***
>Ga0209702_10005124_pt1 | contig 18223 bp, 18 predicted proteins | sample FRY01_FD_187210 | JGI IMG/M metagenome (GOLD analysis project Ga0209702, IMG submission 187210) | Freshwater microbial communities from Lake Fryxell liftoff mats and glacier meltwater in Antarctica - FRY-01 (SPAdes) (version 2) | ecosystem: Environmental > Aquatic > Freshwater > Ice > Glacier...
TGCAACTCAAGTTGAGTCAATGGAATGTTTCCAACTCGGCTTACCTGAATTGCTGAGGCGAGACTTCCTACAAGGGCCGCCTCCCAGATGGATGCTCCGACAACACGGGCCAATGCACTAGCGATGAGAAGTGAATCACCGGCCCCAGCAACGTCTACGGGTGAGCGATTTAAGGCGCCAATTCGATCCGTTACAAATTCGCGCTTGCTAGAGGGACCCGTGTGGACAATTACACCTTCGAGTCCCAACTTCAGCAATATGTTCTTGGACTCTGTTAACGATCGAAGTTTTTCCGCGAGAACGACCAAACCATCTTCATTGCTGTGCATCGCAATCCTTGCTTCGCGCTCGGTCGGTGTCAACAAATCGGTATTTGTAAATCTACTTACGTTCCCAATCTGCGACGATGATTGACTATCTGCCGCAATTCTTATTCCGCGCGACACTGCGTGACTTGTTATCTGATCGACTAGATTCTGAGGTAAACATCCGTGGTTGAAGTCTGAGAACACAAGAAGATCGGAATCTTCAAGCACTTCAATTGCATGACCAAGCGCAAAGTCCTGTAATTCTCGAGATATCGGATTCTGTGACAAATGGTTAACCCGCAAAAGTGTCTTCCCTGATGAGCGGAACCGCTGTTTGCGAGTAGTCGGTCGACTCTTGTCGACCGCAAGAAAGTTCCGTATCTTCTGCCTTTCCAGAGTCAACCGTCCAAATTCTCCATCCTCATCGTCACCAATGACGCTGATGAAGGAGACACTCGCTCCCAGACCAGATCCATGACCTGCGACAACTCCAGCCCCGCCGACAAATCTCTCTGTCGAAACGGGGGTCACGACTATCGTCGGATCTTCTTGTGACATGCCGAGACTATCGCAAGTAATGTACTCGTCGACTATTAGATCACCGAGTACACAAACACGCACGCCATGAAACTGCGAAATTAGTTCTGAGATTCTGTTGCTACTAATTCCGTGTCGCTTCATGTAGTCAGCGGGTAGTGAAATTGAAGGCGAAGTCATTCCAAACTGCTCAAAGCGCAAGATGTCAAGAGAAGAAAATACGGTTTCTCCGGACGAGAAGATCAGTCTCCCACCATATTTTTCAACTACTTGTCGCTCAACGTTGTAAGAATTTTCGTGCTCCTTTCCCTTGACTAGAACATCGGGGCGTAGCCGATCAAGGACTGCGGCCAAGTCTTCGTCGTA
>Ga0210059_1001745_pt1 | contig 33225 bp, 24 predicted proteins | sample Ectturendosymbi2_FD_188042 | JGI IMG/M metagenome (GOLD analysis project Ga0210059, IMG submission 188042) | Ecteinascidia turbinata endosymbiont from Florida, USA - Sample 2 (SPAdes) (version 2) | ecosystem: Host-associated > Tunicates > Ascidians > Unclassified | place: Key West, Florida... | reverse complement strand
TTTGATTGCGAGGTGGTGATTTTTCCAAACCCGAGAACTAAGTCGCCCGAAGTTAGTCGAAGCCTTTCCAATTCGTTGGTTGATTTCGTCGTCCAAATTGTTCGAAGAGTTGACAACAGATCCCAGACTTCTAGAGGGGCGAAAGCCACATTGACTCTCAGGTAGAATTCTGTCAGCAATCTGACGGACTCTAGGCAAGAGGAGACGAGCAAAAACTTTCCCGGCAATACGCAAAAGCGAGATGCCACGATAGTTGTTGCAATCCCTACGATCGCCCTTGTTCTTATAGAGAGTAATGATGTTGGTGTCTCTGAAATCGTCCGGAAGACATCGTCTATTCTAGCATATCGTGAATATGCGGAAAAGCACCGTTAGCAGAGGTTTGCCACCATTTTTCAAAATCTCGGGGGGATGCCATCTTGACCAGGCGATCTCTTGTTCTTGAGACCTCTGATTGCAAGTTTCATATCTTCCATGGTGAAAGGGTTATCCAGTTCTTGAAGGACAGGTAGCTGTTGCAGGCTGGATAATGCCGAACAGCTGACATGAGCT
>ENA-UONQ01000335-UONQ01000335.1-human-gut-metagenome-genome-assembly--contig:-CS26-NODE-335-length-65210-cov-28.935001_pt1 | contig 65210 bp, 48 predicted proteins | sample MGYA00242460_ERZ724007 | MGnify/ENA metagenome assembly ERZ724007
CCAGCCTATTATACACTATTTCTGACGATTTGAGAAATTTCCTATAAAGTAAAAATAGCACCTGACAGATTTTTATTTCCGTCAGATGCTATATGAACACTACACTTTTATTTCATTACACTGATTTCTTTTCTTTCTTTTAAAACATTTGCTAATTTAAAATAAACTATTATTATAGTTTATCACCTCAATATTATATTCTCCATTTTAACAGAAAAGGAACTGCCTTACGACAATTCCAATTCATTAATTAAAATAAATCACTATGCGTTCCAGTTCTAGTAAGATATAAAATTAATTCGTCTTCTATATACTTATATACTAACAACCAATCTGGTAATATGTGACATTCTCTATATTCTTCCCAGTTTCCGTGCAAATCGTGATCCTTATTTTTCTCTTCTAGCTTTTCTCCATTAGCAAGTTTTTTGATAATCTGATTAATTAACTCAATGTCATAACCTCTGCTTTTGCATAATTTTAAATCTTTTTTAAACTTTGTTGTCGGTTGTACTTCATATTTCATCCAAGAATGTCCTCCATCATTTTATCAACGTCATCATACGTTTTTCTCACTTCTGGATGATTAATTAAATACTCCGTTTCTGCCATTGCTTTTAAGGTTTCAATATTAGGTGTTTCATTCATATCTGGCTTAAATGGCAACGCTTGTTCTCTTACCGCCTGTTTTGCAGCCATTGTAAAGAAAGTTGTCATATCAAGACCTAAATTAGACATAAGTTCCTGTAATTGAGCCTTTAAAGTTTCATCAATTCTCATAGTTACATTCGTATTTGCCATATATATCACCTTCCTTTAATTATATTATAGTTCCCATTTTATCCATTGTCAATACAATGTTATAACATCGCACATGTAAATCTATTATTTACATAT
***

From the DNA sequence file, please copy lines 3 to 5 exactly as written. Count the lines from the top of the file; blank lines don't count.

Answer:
>Ga0210059_1001745_pt1 | contig 33225 bp, 24 predicted proteins | sample Ectturendosymbi2_FD_188042 | JGI IMG/M metagenome (GOLD analysis project Ga0210059, IMG submission 188042) | Ecteinascidia turbinata endosymbiont from Florida, USA - Sample 2 (SPAdes) (version 2) | ecosystem: Host-associated > Tunicates > Ascidians > Unclassified | place: Key West, Florida... | reverse complement strand
TTTGATTGCGAGGTGGTGATTTTTCCAAACCCGAGAACTAAGTCGCCCGAAGTTAGTCGAAGCCTTTCCAATTCGTTGGTTGATTTCGTCGTCCAAATTGTTCGAAGAGTTGACAACAGATCCCAGACTTCTAGAGGGGCGAAAGCCACATTGACTCTCAGGTAGAATTCTGTCAGCAATCTGACGGACTCTAGGCAAGAGGAGACGAGCAAAAACTTTCCCGGCAATACGCAAAAGCGAGATGCCACGATAGTTGTTGCAATCCCTACGATCGCCCTTGTTCTTATAGAGAGTAATGATGTTGGTGTCTCTGAAATCGTCCGGAAGACATCGTCTATTCTAGCATATCGTGAATATGCGGAAAAGCACCGTTAGCAGAGGTTTGCCACCATTTTTCAAAATCTCGGGGGGATGCCATCTTGACCAGGCGATCTCTTGTTCTTGAGACCTCTGATTGCAAGTTTCATATCTTCCATGGTGAAAGGGTTATCCAGTTCTTGAAGGACAGGTAGCTGTTGCAGGCTGGATAATGCCGAACAGCTGACATGAGCT
>ENA-UONQ01000335-UONQ01000335.1-human-gut-metagenome-genome-assembly--contig:-CS26-NODE-335-length-65210-cov-28.935001_pt1 | contig 65210 bp, 48 predicted proteins | sample MGYA00242460_ERZ724007 | MGnify/ENA metagenome assembly ERZ724007